Even Cowgirls Get The Blues by Tom Robbins (1976)
"It was a cloudless night with only moderate smog. A furry northeaster was blowing in over Coney Island and Brooklyn, bringing to the Upper East Side a teasing sniff of the ocean. Trembling with energy, unable to contain itself, Manhattan was popping wheelies beneath her. In every direction, her tired eyes saw flashing lights, lights that caromed off the horizons and joined with the stars in the sky. The city seemed to be inhaling Benzedrine and exhaling light; a neon-lunged Buddha chanting and vibrating in a temple of filth."
The Bell Jar by Sylvia Plath (1963)
In Sylvia Plath's only novel, The Bell Jar, the title character Esther Greenwood dreams up a list of unrealistic expectations for herself in the midst of her depression. "I thought I would spend the summer reading Finnegans Wake and writing my thesis. Then I would be way ahead when college started at the end of September, and able to enjoy my last year, instead of swatting away with no makeup and stringy hair, on a diet of coffee and Benzedrine, the way most of the seniors taking honors did until they finish their thesis."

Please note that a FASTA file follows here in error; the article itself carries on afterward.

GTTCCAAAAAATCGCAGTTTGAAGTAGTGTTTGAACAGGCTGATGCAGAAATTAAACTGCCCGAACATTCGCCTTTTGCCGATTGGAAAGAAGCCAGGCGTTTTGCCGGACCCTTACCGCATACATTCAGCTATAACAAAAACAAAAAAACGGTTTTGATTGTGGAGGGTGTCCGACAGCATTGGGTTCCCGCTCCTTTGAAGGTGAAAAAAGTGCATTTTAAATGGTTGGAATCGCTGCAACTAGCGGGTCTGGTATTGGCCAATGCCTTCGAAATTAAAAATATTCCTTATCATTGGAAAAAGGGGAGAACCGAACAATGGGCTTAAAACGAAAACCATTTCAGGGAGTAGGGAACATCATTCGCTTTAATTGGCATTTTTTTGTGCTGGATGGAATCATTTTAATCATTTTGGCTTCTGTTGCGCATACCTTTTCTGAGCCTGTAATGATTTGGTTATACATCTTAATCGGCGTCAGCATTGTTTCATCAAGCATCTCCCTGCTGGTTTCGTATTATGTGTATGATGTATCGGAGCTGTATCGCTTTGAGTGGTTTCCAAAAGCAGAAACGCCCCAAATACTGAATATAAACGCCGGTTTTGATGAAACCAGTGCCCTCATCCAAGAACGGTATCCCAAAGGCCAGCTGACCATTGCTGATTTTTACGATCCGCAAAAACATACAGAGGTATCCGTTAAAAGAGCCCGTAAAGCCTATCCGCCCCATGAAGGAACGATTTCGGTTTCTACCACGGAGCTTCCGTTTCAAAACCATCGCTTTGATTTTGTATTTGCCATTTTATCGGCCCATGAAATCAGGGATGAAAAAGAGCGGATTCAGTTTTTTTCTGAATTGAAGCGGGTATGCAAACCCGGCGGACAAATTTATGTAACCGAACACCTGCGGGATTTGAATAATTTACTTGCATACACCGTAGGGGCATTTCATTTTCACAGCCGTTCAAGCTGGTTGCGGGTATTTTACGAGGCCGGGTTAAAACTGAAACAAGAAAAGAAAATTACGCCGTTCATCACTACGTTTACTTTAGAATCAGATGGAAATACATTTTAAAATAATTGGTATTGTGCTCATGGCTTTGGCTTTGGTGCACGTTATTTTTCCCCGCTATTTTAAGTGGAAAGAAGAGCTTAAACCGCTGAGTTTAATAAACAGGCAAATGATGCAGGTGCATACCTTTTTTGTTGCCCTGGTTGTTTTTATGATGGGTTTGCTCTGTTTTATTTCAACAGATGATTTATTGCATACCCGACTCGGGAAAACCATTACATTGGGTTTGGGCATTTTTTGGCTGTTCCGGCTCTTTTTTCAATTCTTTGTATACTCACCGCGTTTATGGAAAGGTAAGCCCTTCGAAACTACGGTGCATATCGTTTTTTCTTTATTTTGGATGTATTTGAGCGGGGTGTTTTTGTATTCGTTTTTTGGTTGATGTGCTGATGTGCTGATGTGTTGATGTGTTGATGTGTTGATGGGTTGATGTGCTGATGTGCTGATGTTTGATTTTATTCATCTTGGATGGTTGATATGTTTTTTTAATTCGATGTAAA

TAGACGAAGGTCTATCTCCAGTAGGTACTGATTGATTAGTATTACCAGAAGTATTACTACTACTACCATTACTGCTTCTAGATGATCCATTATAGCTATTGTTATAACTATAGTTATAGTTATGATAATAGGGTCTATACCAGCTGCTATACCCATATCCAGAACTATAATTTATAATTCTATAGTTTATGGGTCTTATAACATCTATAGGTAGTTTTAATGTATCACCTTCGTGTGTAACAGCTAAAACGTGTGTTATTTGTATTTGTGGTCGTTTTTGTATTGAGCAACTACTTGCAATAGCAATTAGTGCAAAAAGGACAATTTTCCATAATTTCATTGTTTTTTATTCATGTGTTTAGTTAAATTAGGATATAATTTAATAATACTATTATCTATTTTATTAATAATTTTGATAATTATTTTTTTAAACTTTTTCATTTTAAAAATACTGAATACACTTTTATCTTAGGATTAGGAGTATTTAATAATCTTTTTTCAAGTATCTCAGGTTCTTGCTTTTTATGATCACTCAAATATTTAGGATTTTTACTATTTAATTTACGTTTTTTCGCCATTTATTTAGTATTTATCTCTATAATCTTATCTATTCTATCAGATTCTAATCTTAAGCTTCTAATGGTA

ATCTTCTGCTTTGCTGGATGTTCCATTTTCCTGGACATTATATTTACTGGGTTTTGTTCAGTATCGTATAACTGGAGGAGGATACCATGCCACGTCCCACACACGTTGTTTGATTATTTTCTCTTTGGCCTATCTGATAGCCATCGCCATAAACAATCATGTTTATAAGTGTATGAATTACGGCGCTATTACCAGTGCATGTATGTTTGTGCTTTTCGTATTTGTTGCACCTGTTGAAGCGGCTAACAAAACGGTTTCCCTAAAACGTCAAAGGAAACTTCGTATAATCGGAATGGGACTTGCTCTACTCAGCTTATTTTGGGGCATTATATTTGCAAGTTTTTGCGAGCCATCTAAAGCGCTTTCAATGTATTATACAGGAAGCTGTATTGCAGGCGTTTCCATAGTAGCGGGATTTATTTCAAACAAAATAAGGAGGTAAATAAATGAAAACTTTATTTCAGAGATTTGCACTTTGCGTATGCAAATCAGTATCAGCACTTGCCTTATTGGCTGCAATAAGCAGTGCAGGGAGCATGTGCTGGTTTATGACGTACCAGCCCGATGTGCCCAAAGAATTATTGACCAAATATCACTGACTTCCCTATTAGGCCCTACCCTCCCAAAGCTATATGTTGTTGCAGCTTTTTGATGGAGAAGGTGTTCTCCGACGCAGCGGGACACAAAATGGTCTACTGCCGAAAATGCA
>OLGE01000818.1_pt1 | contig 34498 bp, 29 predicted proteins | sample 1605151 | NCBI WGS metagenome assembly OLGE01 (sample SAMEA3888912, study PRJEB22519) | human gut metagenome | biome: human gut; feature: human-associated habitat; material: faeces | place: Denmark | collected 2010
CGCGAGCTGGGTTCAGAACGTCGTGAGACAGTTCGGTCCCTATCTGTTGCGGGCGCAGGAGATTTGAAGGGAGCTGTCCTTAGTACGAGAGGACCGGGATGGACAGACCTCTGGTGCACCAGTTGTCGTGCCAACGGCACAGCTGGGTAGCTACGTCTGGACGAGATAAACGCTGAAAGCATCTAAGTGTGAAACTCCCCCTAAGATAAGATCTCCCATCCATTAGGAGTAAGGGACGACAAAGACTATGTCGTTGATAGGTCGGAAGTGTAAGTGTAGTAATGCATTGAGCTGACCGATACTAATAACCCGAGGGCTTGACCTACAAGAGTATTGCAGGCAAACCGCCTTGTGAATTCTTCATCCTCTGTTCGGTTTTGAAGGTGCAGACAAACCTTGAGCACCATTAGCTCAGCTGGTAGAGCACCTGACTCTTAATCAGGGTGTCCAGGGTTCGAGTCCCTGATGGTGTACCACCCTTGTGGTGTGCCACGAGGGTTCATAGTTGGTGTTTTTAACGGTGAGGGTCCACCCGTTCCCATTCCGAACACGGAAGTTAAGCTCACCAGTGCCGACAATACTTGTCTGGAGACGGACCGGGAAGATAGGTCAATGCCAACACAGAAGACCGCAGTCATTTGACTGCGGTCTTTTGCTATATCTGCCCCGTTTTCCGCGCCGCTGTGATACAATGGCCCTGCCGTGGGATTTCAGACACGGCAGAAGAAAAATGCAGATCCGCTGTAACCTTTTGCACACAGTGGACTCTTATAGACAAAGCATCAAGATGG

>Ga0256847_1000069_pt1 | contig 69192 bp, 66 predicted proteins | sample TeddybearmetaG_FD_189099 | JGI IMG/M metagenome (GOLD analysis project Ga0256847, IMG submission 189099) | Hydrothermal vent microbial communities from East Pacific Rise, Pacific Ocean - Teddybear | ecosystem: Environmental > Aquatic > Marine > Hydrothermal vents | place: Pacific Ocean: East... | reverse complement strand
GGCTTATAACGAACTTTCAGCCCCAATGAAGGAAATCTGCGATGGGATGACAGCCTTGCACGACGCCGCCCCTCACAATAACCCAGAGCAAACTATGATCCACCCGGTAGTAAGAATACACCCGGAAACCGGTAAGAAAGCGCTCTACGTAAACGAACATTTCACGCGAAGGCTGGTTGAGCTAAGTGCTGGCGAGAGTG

Filth (1998)
In Irvine Welsh's novel entitled Filth, the protagonist, Detective Sergeant Bruce Robertson is offered Benzedrine by his colleague Ray Lennox, who claims that "They keep you going when you are a bit fucked."
Elton John - Bennie and the Jets (1973)
Bennie and the Jets is a song composed by Elton John and Bernie Taupin. The song's titular character "Bennie" is an allusion to Benzedrine. Similarly, the titular "Jets" is an allusion to "speed" (a popular street name for amphetamines).

Harry "The Hipster" Gibson
The jazz pianist, singer and songwriter Harry Gibson wrote a song called "Who Put the Benzedrine in Mrs. Murphy's Ovaltine?"
Tom Lehrer (1959)